Visiting the War Museum Cambodia – a strange experience

Before coming to Cambodia, I didn’t even know this museum exists. I saw a leaflet in the lobby of the hotel where I was staying in Siem Reap and so I decided to visit it. I didn’t expect this will turn into such an interesting experience – but not for the reasons you might expect. 

As you can see from the official website, the War Museum Cambodia had its doors opened in 2001 and its purpose is to display the weaponry used during Cambodia’s civil war and to keep alive the memory of this painful episode.

Unfortunately, like many other important places in Cambodia, this museum is very little taken care of. To be more precise I’ve never visited a museum where the exhibits were neglected in such a disturbing way. The tanks were sitting directly on the ground, or on stones, rusty and decaying. The helicopter had large holes in it through which water was pouring, quickening, even more, its erosion. It was almost as if somebody abandoned some metals in a backyard and forgot about them.

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I know Cambodia is a country with many problems, still trying to heal after losing 1/5 of its population no more than a few decades ago, so I’m not expecting to have the preservation of this museum or its amazing temples on the top of its list of priorities. I do think, however, that the international institutions in charge or protecting the world’s heritage should do more about it and assist these struggling countries, incapable at the moment of taking care of the important artifacts located on their territory. But what am I talking about, the international community is also struggling these days.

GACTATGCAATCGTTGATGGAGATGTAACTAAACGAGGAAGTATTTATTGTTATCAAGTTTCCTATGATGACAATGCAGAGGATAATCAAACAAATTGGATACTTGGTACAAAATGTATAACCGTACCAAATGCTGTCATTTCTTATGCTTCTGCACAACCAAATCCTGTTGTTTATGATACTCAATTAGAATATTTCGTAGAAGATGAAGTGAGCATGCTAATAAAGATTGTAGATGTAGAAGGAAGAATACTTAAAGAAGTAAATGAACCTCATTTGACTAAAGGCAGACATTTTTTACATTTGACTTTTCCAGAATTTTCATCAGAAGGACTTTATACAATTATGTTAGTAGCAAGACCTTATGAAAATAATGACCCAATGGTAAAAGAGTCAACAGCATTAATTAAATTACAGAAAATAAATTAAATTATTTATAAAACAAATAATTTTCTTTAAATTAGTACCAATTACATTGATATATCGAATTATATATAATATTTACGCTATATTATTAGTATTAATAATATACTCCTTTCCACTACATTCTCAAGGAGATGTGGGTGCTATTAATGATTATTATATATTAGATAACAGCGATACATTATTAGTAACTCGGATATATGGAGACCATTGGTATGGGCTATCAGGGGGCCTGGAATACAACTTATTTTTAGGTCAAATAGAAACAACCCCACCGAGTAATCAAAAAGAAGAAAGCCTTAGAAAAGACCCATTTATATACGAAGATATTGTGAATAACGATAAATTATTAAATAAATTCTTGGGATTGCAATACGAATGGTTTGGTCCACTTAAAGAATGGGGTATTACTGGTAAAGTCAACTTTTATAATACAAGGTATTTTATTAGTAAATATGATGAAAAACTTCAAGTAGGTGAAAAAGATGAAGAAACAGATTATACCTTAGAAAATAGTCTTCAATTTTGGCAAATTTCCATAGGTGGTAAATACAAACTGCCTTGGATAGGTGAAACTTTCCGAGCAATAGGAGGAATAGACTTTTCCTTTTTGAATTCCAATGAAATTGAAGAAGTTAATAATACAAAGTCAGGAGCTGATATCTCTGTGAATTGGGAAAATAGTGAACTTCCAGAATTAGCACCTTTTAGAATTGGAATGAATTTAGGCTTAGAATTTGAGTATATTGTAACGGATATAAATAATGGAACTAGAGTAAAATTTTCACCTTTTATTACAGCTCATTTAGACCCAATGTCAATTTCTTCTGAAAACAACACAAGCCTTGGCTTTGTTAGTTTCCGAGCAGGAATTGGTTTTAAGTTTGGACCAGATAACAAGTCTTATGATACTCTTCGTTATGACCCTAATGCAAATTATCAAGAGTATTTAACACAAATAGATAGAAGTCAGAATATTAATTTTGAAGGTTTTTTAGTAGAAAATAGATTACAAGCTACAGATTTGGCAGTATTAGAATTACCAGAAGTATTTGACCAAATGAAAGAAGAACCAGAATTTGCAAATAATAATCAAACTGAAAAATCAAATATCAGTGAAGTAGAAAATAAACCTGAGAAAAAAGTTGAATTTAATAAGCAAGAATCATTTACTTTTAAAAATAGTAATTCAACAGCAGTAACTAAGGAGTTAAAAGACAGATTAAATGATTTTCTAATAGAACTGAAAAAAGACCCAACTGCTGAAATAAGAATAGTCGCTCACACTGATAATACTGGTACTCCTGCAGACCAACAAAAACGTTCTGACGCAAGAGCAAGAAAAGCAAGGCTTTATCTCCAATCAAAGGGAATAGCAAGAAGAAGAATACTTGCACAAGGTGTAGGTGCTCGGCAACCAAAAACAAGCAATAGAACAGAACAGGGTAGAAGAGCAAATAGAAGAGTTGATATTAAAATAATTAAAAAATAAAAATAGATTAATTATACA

Aside from this, another thing that stunned me, even more, was that many of the exhibits were free for touching. It reads on the webpage of the museum as well: You can hold small arms, from a M16 or a AK-47 (Kalashnikov) till a machine gun like the Browning Automatic Rifle (BAR). You can even hold a rocket launcher! Before used in Cambodia, some of these guns have even seen action during World War II.
People were playing with real Kalashnikovs and taking pictures with rocket launchers on their shoulders. That was unbelievable, especially if you are used to the rigors from the Western museums. I captured this moment on video. Check it below:

If you are in Siem Reap, I advise you to visit this place. It’s the only war museum in a country that was devastated by war.

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